Upon further review, soccer's governing body now agrees that something must be done about the blatant missed calls that have infuriated fans and players alike at the World Cup.
Just what that something is, though, won't even be addressed until after the tournament in South Africa is over.
A high-tech solution is possible, but it probably would address only that most egregious of refereeing mistakes: whether or not the ball crosses the goal line. Even putting the idea on the table is a concession for an organization that has long insisted that errors by officials are simply part of the game.
FIFA president Sepp Blatter said Tuesday that changes will be considered, and he apologized to the English and Mexican teams, both of which were victims of bad calls Sunday.
"The English said, 'Thank you.' The Mexicans, they just (nodded)," Blatter said. "I understand that they are not happy. It was not a five-star game for refereeing."
Several other teams were incorrectly denied or granted goals in this World Cup.
"Something has to be changed" to prevent similar embarrassments, Blatter said.
"After having witnessed such a situation," he said, "we have to open again this file, definitely."
In 2008, Blatter said soccer should be left with errors and that officiating should be left to "a man, not a machine." His stance Tuesday? "It would be a nonsense to not reopen the file of technology."
The International Football Association Board will consider the issue at a meeting in July in Cardiff, Wales. There's no guarantee Blatter's promise to revisit the use of the latest technology means he has changed his mind or that it will lead to new procedures at the 2014 World Cup in Brazil.
Cup runs done
After being caught up in controversy, four referees won't move on: Uruguay's Jorge Larrionda, Italy's Roberto Rosetti, Mali's Koman Coulibaly and France's Stephane Lannoy. In the round of 16, Larrionda failed to see an England shot cross the line in a 4-1 loss to Germany, and Rosetti wrongly awarded a goal to Argentina's Carlos Tevez against Mexico when the forward was offside. In group play, Coulibaly disallowed a third U.S. goal in a 2-2 draw with Slovenia, and Lannoy harshly sent off Brazil's Kaka for a second yellow against the Ivory Coast. Not surprisingly, FIFA gave no reasons for the cuts.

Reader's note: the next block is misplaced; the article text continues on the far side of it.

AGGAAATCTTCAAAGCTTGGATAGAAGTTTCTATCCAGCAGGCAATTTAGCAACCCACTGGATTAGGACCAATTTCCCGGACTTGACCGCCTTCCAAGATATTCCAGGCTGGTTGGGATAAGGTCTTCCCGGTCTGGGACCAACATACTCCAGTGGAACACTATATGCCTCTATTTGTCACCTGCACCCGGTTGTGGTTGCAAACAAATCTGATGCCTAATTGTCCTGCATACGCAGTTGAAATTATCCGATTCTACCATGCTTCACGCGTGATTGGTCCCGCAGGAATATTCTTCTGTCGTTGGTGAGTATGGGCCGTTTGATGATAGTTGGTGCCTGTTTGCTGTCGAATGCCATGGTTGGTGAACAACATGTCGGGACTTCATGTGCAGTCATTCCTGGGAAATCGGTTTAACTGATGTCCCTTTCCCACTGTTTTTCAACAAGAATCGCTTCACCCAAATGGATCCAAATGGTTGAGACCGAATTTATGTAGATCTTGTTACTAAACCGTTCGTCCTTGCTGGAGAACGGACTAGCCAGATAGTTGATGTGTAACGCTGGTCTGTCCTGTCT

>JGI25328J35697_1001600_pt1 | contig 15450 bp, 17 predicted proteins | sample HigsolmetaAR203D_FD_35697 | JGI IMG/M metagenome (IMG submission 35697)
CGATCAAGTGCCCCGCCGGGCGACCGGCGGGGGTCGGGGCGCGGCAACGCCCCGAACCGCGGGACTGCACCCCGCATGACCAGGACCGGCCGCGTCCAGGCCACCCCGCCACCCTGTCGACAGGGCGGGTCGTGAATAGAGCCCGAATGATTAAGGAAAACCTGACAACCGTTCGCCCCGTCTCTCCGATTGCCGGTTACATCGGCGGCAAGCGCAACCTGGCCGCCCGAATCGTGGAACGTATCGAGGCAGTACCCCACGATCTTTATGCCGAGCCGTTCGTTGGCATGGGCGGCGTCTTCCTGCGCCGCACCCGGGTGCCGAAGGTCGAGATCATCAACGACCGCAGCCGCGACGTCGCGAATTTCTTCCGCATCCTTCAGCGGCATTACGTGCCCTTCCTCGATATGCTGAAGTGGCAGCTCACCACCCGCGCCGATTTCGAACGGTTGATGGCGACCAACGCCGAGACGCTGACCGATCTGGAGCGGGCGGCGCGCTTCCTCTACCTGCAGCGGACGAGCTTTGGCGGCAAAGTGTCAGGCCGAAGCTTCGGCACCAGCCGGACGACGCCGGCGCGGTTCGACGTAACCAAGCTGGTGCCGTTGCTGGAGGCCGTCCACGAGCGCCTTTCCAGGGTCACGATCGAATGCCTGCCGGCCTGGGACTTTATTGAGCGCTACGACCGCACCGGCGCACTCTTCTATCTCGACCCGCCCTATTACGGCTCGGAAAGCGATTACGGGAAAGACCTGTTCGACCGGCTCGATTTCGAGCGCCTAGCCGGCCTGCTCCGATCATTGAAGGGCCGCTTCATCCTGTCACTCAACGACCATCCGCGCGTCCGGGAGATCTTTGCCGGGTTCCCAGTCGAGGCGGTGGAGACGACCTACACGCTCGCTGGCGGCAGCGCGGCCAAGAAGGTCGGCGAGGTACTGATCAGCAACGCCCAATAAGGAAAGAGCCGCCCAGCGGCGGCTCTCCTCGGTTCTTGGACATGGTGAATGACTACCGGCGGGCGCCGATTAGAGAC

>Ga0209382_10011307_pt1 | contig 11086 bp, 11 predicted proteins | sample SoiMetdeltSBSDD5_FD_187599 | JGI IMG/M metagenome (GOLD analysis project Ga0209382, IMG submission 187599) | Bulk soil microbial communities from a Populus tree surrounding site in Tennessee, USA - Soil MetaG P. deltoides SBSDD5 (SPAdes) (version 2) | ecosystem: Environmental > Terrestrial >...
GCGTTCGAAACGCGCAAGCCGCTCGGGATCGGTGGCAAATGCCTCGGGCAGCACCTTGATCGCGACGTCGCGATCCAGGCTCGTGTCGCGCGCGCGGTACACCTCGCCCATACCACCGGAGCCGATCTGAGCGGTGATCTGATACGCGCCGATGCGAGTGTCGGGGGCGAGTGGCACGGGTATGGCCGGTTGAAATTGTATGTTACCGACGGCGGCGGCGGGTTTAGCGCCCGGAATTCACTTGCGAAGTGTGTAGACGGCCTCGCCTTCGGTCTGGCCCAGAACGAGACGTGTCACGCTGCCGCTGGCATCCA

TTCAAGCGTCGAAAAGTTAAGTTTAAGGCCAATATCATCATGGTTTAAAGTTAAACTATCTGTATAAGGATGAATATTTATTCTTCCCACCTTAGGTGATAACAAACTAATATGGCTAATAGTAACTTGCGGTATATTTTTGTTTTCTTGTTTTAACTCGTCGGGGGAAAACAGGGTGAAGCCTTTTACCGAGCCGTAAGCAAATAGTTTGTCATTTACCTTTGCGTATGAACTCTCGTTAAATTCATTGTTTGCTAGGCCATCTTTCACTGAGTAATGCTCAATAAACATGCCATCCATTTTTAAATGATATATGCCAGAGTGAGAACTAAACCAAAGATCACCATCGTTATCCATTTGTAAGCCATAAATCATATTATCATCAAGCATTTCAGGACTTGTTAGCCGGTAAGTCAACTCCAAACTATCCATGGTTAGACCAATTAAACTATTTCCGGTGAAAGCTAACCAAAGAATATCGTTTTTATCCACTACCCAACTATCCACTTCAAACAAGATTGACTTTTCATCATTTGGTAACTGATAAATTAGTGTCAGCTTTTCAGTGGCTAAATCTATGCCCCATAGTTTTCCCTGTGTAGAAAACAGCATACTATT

In his honor
Paraguay's players are dedicating their success to Salvador Cabanas, the team's striker who is home recovering from a gunshot wound to the head. "What we are achieving is for him," F Cristian Riveros said after a victory over Japan sent Paraguay into its first World Cup quarterfinal. "He's always with us in spirit," Riveros said of Cabanas, who was attacked Jan. 25 in Mexico City during an argument about his scoring ability.
You've been warned
FIFA president Sepp Blatter warned French President Nicolas Sarkozy that his country's team risks suspension from global tournaments if he meddles in the running of the national soccer federation. Blatter said he was sending a "clear and clean message" to the French government and Sarkozy, who has said he would personally lead the investigation into Les Bleus' dismal showing. FIFA rules demand that federations manage their affairs independently or face suspension from international soccer matches and business. Teams, referees and soccer officials can be barred from participating even if the federation is the innocent victim of government meddling.
Welcome home, sort of
North Korea's football team returned home from South Africa, where it played in its first World Cup since 1966 and lost all three matches. International TV news agency APTN showed footage of the players arriving at the airport in the North Korean capital of Pyongyang. "It was good to be at the World Cup, since this is the first time that our team has taken part for 44 years," F Jong Tae Se said. Was it good to be home, though? Unlike during the team's departure, no crowds waited at the airport to greet it on its return.
Uruguay F Diego Forlan (toe) took part in normal training for the quarterfinal against Ghana on Friday. The striker was hurt against South Korea in the round of 16. D Diego Godin (left thigh) remains doubtful despite training and practicing with a ball. Meanwhile, Ghana expects M Kevin-Prince Boateng (right thigh) to be fit for the quarterfinal. Boateng missed training Monday but should be available. The Black Stars will be without suspended D Jonathan Mensah and F Andre Ayew.
Who's the favorite?
Brazil remains the favorite to win an unprecedented sixth title, with odds of 9-4 according to BetUS. European champion Spain is next at 11-4, followed by Argentina at 7-2. Germany and the Netherlands are 7-1. Uruguay is 14-1, with Paraguay and Ghana at the bottom of the oddsmakers' charts at 35-1.